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Red’s Jim Jannard shuts down failing Hydrogen Phone Project

So, nearly 3 years ago, I was one of those skeptical, yet still jazzed about Red’s announcements that they were going into the cell phone/camera business. Less naive than most, I put in an for an order of the $1,200 model out of my own pocket. I had high hopes and even hosted sessions at NAB in 2018 and 2019 to talk about what I thought was going to fundamentally change mobile filmmaking and journalism as a result of the mobility and power of this new device.

When it landed though, the Hydrogen One was already out of date. While the design and display tech were moderately advanced, the phones shipped with an outdated version of the Android compatible Snapdragon chipset. Nonetheless, I thought the project had potential and I even flew out to LA for the launch event in August, my own phone still months away from shipping to me in October 2018.

I’ve been a 3D advocate for a long time which is part of the reason I liked the Leia 3D display. I wanted it to work.  I wanted the camera and its accessories, the ones that never made it into the light of day, to succeed.  I carried my Hydrogen One around for 6 months as a camera, which when paired with the Filmic Pro App created a viable 2D mobile cell phone camera that could be very effective for creating streamable content.

 

Yet the phone could not overcome some of these or other issues.  There were reports of rampant part failures, the most notable of which were the multiple reports mentioning the fingerprint scanner bricking phones. My issues centered on the Android OS and lack of updates and upgrades I missed for choosing to maintain my Hydrogen One as a camera only. The accessory modules never appeared and few 3rd party products ever showed up. Most of those that did were just cheap cases.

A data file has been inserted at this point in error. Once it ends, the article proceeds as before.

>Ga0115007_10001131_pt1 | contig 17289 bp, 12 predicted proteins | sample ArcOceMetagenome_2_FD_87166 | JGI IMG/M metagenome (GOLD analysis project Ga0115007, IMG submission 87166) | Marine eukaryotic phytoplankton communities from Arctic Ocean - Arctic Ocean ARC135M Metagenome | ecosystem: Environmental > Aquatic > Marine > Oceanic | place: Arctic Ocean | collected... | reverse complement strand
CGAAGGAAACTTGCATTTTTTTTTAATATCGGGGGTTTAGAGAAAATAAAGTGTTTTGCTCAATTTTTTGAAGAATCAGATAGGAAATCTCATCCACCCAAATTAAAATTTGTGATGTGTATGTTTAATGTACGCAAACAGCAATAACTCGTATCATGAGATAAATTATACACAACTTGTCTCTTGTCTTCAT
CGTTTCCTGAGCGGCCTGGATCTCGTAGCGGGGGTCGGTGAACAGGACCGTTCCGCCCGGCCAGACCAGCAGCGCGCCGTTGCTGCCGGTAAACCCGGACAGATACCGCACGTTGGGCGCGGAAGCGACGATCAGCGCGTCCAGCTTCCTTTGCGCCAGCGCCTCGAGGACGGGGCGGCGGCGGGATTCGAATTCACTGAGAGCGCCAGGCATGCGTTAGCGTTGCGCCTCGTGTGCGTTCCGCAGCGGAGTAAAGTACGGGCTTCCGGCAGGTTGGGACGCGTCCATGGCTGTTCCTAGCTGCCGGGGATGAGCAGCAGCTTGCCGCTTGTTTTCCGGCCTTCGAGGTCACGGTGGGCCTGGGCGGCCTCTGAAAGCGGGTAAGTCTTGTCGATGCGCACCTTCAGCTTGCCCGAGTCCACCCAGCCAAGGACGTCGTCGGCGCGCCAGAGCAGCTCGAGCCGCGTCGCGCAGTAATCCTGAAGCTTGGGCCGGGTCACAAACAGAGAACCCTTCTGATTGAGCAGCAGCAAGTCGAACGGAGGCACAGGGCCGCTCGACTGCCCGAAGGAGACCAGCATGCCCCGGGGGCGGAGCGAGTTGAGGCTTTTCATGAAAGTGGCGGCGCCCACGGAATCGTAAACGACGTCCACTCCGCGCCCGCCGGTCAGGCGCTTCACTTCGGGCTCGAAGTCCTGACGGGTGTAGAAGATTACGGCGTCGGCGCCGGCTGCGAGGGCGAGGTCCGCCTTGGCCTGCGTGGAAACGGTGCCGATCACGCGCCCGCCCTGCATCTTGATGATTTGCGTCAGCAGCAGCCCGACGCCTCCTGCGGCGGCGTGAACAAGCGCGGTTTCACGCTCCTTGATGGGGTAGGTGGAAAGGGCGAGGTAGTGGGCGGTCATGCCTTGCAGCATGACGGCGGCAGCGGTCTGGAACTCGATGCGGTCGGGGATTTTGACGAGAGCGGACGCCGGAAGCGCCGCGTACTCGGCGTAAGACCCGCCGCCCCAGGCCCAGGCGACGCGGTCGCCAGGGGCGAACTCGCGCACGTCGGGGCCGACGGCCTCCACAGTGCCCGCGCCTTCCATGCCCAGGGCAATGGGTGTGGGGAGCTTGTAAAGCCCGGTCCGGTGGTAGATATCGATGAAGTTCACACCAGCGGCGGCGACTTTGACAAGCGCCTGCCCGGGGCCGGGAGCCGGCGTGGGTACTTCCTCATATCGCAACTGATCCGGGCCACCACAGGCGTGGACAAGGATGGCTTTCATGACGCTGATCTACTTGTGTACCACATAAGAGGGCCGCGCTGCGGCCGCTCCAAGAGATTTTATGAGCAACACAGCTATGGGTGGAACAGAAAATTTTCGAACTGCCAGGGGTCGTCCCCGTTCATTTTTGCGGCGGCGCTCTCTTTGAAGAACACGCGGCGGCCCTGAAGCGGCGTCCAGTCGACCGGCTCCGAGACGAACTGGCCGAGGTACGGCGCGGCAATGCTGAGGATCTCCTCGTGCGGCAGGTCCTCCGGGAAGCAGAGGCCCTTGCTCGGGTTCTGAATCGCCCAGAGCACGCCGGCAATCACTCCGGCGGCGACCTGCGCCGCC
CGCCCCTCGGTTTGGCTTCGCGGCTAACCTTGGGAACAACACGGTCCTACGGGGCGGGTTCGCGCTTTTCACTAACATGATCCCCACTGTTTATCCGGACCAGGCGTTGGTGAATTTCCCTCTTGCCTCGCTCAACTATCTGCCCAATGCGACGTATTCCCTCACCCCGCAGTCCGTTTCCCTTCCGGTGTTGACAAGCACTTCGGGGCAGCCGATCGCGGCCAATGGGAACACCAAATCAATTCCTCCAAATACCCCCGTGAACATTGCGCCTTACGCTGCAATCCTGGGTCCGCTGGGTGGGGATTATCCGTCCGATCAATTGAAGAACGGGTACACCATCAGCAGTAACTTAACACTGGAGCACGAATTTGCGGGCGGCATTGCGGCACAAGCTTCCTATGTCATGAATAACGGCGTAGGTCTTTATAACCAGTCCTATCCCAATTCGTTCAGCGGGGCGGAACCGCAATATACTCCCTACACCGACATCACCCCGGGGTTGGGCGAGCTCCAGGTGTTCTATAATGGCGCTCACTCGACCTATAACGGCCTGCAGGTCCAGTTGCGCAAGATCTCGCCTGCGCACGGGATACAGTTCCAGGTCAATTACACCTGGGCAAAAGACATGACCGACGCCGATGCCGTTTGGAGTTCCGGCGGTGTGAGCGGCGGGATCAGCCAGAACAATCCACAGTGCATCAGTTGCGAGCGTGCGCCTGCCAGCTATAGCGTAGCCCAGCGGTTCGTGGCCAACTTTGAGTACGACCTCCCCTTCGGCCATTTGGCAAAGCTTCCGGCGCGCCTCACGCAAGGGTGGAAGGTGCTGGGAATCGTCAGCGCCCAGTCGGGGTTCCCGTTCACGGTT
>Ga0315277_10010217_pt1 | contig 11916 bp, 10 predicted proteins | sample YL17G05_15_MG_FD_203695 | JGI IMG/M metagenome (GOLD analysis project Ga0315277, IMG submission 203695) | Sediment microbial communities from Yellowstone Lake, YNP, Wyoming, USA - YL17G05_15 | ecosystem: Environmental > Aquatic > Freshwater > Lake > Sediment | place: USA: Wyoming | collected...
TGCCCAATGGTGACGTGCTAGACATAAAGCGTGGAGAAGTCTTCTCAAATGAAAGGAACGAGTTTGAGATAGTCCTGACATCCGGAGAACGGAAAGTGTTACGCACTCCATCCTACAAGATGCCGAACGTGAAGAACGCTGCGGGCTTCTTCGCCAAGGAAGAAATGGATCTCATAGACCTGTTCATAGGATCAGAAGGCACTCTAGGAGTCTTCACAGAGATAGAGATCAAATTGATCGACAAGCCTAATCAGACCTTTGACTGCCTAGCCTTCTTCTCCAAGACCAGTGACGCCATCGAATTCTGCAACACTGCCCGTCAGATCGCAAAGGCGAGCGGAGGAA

It was annoying to find out via social media that my device will be bricked, rather than in an email to the couple thousand product owners. I still have my original working iPhone, yet I do not expect that to be the case with the H-One. What will be interesting to see is if (or how) H-One users will get the suggested early access or discounts that were “promised online” for Red’s upcoming Komodo Camera system. It’s something I was at least interested in pursuing after hearing about it.

I did not have the success in the early days of Red when the cameras did not deliver as expected. As Red grew, the cameras evolved into the Monstro, Helium and Gemini models of today, but they did not start out that way and I had expected the same from the Hydrogen One. Perusing the patent documentation again showed an interconnected modular camera as well as a phone that held all of the hallmarks of a generational change in the hardware as the first Red One was on the camera sensor side. I was willing to go along for the ride. However, as with all new technology, sometimes it works, and sometimes it does not.


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Gary Adcock is a technology-driven synergist in acquisition, editing and delivery of the advanced workflows required for Media and Entertainment. A Technologist in defense and manufacturing, as well as an established Executive Producer, Director and…

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